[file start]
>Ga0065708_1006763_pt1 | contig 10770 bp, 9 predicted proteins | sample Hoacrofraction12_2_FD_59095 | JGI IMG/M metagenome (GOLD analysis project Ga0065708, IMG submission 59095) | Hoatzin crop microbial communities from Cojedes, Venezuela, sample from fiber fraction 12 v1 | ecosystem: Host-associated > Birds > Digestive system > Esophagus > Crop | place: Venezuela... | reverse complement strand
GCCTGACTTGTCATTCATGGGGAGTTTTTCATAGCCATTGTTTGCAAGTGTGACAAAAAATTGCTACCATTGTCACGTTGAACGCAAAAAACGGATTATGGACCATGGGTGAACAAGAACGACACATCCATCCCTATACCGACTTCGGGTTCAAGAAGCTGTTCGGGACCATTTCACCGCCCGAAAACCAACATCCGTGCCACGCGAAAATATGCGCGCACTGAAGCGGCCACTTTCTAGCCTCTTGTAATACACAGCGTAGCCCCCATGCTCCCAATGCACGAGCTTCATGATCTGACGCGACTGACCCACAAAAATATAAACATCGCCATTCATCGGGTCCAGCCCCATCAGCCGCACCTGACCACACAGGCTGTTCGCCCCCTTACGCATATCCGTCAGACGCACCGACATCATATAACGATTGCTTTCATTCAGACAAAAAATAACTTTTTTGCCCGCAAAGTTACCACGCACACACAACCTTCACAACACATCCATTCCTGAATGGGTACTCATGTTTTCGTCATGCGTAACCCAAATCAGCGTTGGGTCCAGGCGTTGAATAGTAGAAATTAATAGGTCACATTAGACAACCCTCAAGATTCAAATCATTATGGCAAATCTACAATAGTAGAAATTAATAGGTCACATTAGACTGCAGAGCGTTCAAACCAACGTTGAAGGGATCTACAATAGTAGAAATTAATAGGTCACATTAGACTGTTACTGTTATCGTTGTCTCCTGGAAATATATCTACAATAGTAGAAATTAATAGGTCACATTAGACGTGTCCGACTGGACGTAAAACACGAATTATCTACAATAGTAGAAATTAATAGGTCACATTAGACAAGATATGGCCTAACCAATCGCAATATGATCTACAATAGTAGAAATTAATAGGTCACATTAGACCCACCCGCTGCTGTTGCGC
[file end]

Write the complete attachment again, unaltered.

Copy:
>Ga0065708_1006763_pt1 | contig 10770 bp, 9 predicted proteins | sample Hoacrofraction12_2_FD_59095 | JGI IMG/M metagenome (GOLD analysis project Ga0065708, IMG submission 59095) | Hoatzin crop microbial communities from Cojedes, Venezuela, sample from fiber fraction 12 v1 | ecosystem: Host-associated > Birds > Digestive system > Esophagus > Crop | place: Venezuela... | reverse complement strand
GCCTGACTTGTCATTCATGGGGAGTTTTTCATAGCCATTGTTTGCAAGTGTGACAAAAAATTGCTACCATTGTCACGTTGAACGCAAAAAACGGATTATGGACCATGGGTGAACAAGAACGACACATCCATCCCTATACCGACTTCGGGTTCAAGAAGCTGTTCGGGACCATTTCACCGCCCGAAAACCAACATCCGTGCCACGCGAAAATATGCGCGCACTGAAGCGGCCACTTTCTAGCCTCTTGTAATACACAGCGTAGCCCCCATGCTCCCAATGCACGAGCTTCATGATCTGACGCGACTGACCCACAAAAATATAAACATCGCCATTCATCGGGTCCAGCCCCATCAGCCGCACCTGACCACACAGGCTGTTCGCCCCCTTACGCATATCCGTCAGACGCACCGACATCATATAACGATTGCTTTCATTCAGACAAAAAATAACTTTTTTGCCCGCAAAGTTACCACGCACACACAACCTTCACAACACATCCATTCCTGAATGGGTACTCATGTTTTCGTCATGCGTAACCCAAATCAGCGTTGGGTCCAGGCGTTGAATAGTAGAAATTAATAGGTCACATTAGACAACCCTCAAGATTCAAATCATTATGGCAAATCTACAATAGTAGAAATTAATAGGTCACATTAGACTGCAGAGCGTTCAAACCAACGTTGAAGGGATCTACAATAGTAGAAATTAATAGGTCACATTAGACTGTTACTGTTATCGTTGTCTCCTGGAAATATATCTACAATAGTAGAAATTAATAGGTCACATTAGACGTGTCCGACTGGACGTAAAACACGAATTATCTACAATAGTAGAAATTAATAGGTCACATTAGACAAGATATGGCCTAACCAATCGCAATATGATCTACAATAGTAGAAATTAATAGGTCACATTAGACCCACCCGCTGCTGTTGCGC